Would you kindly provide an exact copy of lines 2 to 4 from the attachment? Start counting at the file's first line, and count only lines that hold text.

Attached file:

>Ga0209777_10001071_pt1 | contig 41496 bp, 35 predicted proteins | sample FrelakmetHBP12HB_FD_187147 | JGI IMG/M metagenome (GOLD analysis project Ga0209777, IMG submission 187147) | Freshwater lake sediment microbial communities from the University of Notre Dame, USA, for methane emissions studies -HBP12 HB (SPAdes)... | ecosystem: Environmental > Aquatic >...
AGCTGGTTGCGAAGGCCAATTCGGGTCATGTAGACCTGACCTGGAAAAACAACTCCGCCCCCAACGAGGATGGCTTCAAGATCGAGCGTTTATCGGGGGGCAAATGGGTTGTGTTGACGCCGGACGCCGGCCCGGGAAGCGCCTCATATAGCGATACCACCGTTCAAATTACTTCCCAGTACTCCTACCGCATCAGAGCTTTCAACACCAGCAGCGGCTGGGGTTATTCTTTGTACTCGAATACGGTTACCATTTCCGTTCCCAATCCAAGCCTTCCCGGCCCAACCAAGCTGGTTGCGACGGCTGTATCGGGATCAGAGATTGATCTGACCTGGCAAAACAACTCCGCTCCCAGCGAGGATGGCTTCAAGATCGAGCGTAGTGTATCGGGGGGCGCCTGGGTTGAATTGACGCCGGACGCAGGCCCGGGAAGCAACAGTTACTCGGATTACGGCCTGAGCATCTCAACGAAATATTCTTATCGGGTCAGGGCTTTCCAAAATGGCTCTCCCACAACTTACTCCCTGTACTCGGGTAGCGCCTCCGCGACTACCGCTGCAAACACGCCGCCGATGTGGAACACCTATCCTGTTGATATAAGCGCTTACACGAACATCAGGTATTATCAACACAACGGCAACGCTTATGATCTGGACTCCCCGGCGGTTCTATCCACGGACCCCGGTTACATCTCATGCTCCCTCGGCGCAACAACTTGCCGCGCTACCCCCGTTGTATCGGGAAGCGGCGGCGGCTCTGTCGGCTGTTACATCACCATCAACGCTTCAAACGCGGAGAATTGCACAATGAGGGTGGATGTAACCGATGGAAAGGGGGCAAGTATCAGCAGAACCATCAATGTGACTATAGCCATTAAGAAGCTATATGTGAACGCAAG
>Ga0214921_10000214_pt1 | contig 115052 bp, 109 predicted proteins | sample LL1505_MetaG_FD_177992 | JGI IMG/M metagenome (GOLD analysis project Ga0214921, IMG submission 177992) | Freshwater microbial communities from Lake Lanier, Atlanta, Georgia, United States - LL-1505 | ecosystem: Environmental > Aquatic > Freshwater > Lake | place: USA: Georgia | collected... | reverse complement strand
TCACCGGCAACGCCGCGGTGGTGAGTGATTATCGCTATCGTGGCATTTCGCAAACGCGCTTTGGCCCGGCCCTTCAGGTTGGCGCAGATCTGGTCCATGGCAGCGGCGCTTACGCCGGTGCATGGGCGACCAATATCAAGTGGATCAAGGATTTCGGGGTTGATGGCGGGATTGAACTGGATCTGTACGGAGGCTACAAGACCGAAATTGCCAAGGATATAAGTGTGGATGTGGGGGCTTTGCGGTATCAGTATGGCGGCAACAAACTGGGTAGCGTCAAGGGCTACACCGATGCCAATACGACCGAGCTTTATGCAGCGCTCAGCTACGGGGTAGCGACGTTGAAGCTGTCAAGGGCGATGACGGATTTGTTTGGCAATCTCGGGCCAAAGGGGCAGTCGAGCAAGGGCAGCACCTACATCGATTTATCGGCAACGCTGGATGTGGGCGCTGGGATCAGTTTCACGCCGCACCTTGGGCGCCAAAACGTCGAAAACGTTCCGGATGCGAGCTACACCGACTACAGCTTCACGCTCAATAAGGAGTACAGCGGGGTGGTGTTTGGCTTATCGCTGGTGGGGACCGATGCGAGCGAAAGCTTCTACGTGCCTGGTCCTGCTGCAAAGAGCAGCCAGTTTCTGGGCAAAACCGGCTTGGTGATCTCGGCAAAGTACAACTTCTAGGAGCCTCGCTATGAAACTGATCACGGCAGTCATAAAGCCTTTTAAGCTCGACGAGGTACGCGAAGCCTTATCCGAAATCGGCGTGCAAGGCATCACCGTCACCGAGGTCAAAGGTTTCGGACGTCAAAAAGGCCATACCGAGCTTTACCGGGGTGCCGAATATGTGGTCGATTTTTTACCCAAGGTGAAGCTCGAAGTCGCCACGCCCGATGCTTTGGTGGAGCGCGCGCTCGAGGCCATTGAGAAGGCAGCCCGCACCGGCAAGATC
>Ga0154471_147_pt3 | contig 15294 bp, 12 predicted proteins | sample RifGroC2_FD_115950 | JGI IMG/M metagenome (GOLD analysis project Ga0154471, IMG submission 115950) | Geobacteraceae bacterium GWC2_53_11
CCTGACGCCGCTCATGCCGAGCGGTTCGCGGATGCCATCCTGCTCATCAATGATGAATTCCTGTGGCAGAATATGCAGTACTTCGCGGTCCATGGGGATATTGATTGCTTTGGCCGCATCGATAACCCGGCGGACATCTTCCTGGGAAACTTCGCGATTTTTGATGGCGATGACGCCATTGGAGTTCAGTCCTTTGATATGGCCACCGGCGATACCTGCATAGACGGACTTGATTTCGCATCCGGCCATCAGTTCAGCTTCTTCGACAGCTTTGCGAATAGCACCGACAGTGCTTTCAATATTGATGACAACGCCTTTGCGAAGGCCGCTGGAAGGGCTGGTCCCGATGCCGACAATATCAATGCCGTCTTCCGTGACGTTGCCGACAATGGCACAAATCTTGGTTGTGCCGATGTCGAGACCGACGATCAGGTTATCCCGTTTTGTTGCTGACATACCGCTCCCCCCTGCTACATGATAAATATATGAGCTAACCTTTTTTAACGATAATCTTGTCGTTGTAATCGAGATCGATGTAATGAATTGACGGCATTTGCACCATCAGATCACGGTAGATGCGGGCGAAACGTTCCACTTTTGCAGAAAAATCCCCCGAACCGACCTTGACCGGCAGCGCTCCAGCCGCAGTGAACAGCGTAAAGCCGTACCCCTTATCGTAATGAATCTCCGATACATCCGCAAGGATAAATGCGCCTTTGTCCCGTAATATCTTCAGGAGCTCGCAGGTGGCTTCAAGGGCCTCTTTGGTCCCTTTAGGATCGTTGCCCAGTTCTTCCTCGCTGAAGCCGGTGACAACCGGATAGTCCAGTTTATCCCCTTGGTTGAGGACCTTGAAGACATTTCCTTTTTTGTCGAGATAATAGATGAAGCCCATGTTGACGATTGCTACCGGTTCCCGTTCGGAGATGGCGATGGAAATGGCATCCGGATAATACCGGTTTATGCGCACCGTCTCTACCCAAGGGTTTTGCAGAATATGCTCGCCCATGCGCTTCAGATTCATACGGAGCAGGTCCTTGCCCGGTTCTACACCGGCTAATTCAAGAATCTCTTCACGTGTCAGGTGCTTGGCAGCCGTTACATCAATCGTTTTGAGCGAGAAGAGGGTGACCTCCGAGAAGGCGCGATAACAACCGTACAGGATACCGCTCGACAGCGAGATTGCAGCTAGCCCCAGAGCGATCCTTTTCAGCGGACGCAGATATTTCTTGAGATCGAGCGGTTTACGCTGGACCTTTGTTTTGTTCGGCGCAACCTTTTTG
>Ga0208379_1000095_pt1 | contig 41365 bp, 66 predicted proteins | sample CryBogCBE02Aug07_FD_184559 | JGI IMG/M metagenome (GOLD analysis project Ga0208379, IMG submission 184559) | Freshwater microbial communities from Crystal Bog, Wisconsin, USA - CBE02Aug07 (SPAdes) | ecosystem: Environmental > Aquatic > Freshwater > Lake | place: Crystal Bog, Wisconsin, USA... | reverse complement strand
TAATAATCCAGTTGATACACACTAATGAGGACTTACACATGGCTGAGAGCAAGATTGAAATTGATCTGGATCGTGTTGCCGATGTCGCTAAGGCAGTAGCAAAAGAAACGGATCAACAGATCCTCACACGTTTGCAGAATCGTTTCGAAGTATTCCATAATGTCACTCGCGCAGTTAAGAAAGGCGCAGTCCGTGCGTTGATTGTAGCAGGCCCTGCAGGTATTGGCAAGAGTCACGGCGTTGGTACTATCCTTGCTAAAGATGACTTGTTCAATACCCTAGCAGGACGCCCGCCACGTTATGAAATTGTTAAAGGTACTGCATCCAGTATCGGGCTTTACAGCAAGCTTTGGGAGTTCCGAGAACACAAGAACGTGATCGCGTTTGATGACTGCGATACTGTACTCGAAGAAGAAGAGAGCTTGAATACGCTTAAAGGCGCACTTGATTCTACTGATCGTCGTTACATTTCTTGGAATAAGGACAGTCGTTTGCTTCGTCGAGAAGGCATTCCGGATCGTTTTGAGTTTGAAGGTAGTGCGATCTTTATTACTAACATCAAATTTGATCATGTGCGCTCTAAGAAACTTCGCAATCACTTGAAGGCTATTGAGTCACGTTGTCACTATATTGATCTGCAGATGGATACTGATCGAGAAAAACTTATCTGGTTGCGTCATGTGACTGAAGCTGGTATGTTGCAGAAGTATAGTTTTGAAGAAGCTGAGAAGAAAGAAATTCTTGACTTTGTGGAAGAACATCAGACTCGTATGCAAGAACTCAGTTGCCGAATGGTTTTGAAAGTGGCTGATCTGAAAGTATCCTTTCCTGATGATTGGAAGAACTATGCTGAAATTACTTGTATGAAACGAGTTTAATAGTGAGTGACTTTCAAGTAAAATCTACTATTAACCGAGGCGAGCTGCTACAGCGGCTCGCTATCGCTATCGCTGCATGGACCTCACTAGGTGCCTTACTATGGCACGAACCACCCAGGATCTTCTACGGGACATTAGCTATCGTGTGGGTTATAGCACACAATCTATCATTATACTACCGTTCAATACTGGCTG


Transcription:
AGCTGGTTGCGAAGGCCAATTCGGGTCATGTAGACCTGACCTGGAAAAACAACTCCGCCCCCAACGAGGATGGCTTCAAGATCGAGCGTTTATCGGGGGGCAAATGGGTTGTGTTGACGCCGGACGCCGGCCCGGGAAGCGCCTCATATAGCGATACCACCGTTCAAATTACTTCCCAGTACTCCTACCGCATCAGAGCTTTCAACACCAGCAGCGGCTGGGGTTATTCTTTGTACTCGAATACGGTTACCATTTCCGTTCCCAATCCAAGCCTTCCCGGCCCAACCAAGCTGGTTGCGACGGCTGTATCGGGATCAGAGATTGATCTGACCTGGCAAAACAACTCCGCTCCCAGCGAGGATGGCTTCAAGATCGAGCGTAGTGTATCGGGGGGCGCCTGGGTTGAATTGACGCCGGACGCAGGCCCGGGAAGCAACAGTTACTCGGATTACGGCCTGAGCATCTCAACGAAATATTCTTATCGGGTCAGGGCTTTCCAAAATGGCTCTCCCACAACTTACTCCCTGTACTCGGGTAGCGCCTCCGCGACTACCGCTGCAAACACGCCGCCGATGTGGAACACCTATCCTGTTGATATAAGCGCTTACACGAACATCAGGTATTATCAACACAACGGCAACGCTTATGATCTGGACTCCCCGGCGGTTCTATCCACGGACCCCGGTTACATCTCATGCTCCCTCGGCGCAACAACTTGCCGCGCTACCCCCGTTGTATCGGGAAGCGGCGGCGGCTCTGTCGGCTGTTACATCACCATCAACGCTTCAAACGCGGAGAATTGCACAATGAGGGTGGATGTAACCGATGGAAAGGGGGCAAGTATCAGCAGAACCATCAATGTGACTATAGCCATTAAGAAGCTATATGTGAACGCAAG
>Ga0214921_10000214_pt1 | contig 115052 bp, 109 predicted proteins | sample LL1505_MetaG_FD_177992 | JGI IMG/M metagenome (GOLD analysis project Ga0214921, IMG submission 177992) | Freshwater microbial communities from Lake Lanier, Atlanta, Georgia, United States - LL-1505 | ecosystem: Environmental > Aquatic > Freshwater > Lake | place: USA: Georgia | collected... | reverse complement strand
TCACCGGCAACGCCGCGGTGGTGAGTGATTATCGCTATCGTGGCATTTCGCAAACGCGCTTTGGCCCGGCCCTTCAGGTTGGCGCAGATCTGGTCCATGGCAGCGGCGCTTACGCCGGTGCATGGGCGACCAATATCAAGTGGATCAAGGATTTCGGGGTTGATGGCGGGATTGAACTGGATCTGTACGGAGGCTACAAGACCGAAATTGCCAAGGATATAAGTGTGGATGTGGGGGCTTTGCGGTATCAGTATGGCGGCAACAAACTGGGTAGCGTCAAGGGCTACACCGATGCCAATACGACCGAGCTTTATGCAGCGCTCAGCTACGGGGTAGCGACGTTGAAGCTGTCAAGGGCGATGACGGATTTGTTTGGCAATCTCGGGCCAAAGGGGCAGTCGAGCAAGGGCAGCACCTACATCGATTTATCGGCAACGCTGGATGTGGGCGCTGGGATCAGTTTCACGCCGCACCTTGGGCGCCAAAACGTCGAAAACGTTCCGGATGCGAGCTACACCGACTACAGCTTCACGCTCAATAAGGAGTACAGCGGGGTGGTGTTTGGCTTATCGCTGGTGGGGACCGATGCGAGCGAAAGCTTCTACGTGCCTGGTCCTGCTGCAAAGAGCAGCCAGTTTCTGGGCAAAACCGGCTTGGTGATCTCGGCAAAGTACAACTTCTAGGAGCCTCGCTATGAAACTGATCACGGCAGTCATAAAGCCTTTTAAGCTCGACGAGGTACGCGAAGCCTTATCCGAAATCGGCGTGCAAGGCATCACCGTCACCGAGGTCAAAGGTTTCGGACGTCAAAAAGGCCATACCGAGCTTTACCGGGGTGCCGAATATGTGGTCGATTTTTTACCCAAGGTGAAGCTCGAAGTCGCCACGCCCGATGCTTTGGTGGAGCGCGCGCTCGAGGCCATTGAGAAGGCAGCCCGCACCGGCAAGATC